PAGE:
Wednesday, 11 December 2013
A Slow-motion Car Crash
The Alliance Party's Trevor Lunn has asked two Questions on the subject of Ulster Scots. One of them, AQW 28585/11-15, deals with the controversial theme of the North/South Language Body's accounts, which have never been delivered on time owing to a "backlog" built up during the chaotic early days of the Ulster-Scots Agency — a time when it was chaired by the now disgraced Lord Laird and the gormless paedophile Stan Mallon was its administrative chief.
The other Question, AQW 28584/11-15, addresses an even more vexed issue, that of the three orthographic advisers to the Ministerial Advisory Group on the Ulster-Scots Academy (MAGUS). Two of those advisers, Michael Montgomery and Alison Henry, are reputable linguists. The third, Anne Smyth, is not. In all likelihood hers was a political appointment to represent the Ulster-Scots Language Society and thus the British-Israelite cabal centred around the self-promoting Cross of Saint Patrick LOL 688, the influential Orange lodge of former Heritage Council supremo Nelson McCausland. True, Mrs. Smyth is employed as a dialect archivist at the Ulster Folk and Transport Museum, but a dialect archivist need not be a theoretical linguist. The fact that a previous incumbent of the post, Brendan Adams, actually was a good theoretical linguist only renders Mrs. Smyth's deficiencies in that regard all the more stark.
Indeed, she is a surprising choice as spelling adviser on at least three counts: her lack of formal qualifications and the poor quality of all her published solo forays into matters linguistic; her vested interest, having co-produced the laughable Ulster-Scots Spelling and Pronunciation Guide (she is now being asked to adjudicate on consultation responses on just that subject); and her involvement with the odious British-Israel World Federation, which one would have thought would make anyone unfit for public office.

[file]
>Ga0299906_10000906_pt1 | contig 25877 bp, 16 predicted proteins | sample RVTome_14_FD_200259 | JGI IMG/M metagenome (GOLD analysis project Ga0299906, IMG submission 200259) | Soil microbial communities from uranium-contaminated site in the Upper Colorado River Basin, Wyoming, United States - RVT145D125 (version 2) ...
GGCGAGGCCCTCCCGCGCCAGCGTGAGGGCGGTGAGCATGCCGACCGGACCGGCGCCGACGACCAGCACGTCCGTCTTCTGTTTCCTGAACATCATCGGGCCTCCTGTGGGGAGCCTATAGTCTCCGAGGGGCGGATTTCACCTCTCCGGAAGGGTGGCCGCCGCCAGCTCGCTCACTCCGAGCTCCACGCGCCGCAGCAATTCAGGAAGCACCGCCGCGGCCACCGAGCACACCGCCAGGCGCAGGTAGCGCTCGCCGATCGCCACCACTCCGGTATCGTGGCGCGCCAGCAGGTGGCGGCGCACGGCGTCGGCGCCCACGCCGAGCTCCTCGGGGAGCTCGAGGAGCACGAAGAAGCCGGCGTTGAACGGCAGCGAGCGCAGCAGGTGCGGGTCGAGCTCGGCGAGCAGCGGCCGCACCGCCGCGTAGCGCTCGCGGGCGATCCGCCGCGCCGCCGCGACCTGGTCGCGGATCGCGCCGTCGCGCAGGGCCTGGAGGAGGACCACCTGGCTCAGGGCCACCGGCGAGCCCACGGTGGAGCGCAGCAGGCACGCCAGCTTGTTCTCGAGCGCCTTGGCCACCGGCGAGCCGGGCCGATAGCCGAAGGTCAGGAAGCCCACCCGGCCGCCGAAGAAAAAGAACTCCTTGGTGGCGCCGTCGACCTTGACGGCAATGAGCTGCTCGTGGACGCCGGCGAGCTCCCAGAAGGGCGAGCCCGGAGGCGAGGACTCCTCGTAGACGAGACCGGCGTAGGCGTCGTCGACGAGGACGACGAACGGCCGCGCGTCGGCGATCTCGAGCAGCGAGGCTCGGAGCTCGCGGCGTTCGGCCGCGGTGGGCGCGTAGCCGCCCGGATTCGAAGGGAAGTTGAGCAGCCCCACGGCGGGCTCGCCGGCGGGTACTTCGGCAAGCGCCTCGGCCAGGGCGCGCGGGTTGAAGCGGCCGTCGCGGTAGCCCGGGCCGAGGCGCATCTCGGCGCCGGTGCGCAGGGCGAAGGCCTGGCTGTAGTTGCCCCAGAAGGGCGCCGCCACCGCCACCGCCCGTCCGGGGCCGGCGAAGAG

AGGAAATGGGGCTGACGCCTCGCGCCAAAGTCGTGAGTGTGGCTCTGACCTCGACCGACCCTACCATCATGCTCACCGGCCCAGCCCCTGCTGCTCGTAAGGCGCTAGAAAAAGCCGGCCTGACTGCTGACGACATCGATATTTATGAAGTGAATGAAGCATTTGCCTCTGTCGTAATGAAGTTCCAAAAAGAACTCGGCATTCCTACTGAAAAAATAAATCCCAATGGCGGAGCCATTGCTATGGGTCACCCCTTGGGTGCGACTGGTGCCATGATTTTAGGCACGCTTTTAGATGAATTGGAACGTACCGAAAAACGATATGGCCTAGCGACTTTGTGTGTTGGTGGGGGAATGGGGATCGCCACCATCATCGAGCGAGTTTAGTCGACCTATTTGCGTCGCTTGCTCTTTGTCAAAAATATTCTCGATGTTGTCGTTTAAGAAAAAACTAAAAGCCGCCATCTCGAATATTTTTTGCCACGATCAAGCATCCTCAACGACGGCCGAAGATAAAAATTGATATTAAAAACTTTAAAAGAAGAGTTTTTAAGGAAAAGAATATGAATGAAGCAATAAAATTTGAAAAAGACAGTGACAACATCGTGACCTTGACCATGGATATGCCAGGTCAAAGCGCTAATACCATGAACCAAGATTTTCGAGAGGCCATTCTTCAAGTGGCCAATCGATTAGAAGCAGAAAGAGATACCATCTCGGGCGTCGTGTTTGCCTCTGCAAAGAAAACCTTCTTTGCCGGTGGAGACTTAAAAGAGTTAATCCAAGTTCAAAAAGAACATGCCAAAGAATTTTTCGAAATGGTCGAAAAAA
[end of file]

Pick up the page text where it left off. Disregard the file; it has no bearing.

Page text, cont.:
Although one of the orthographic advisers hails from as far afield as Tennessee, there is no one to represent the aspirations or acumen of the more than 95% of Scots-speakers who come from Scotland, and no one to represent the Catholic third of speakers in Ulster, people for whom the rationale of pretending Ulster Scots is a language so that the dialect can compete with, and stymie, Irish presumably holds few attractions.
The Blether Region confidently predicts that: a) the process of attempting to standardise Ulster Scots separately from Scots in Scotland will be an expensive one; b) anything produced will be rejected by the community, and conceivably by every academic linguist in the world with one exception; and c) the process will either have to be started afresh after a suitably Kissinger-esque interval or what is ostensibly a work of finalisation will be relegated to the status of a mere stage in a larger process.
That is a tragedy, since Northern Ireland, perhaps the territory where Scots sees most use for transactional purposes, might otherwise have provided an impetus to the sensible codification of the entire language.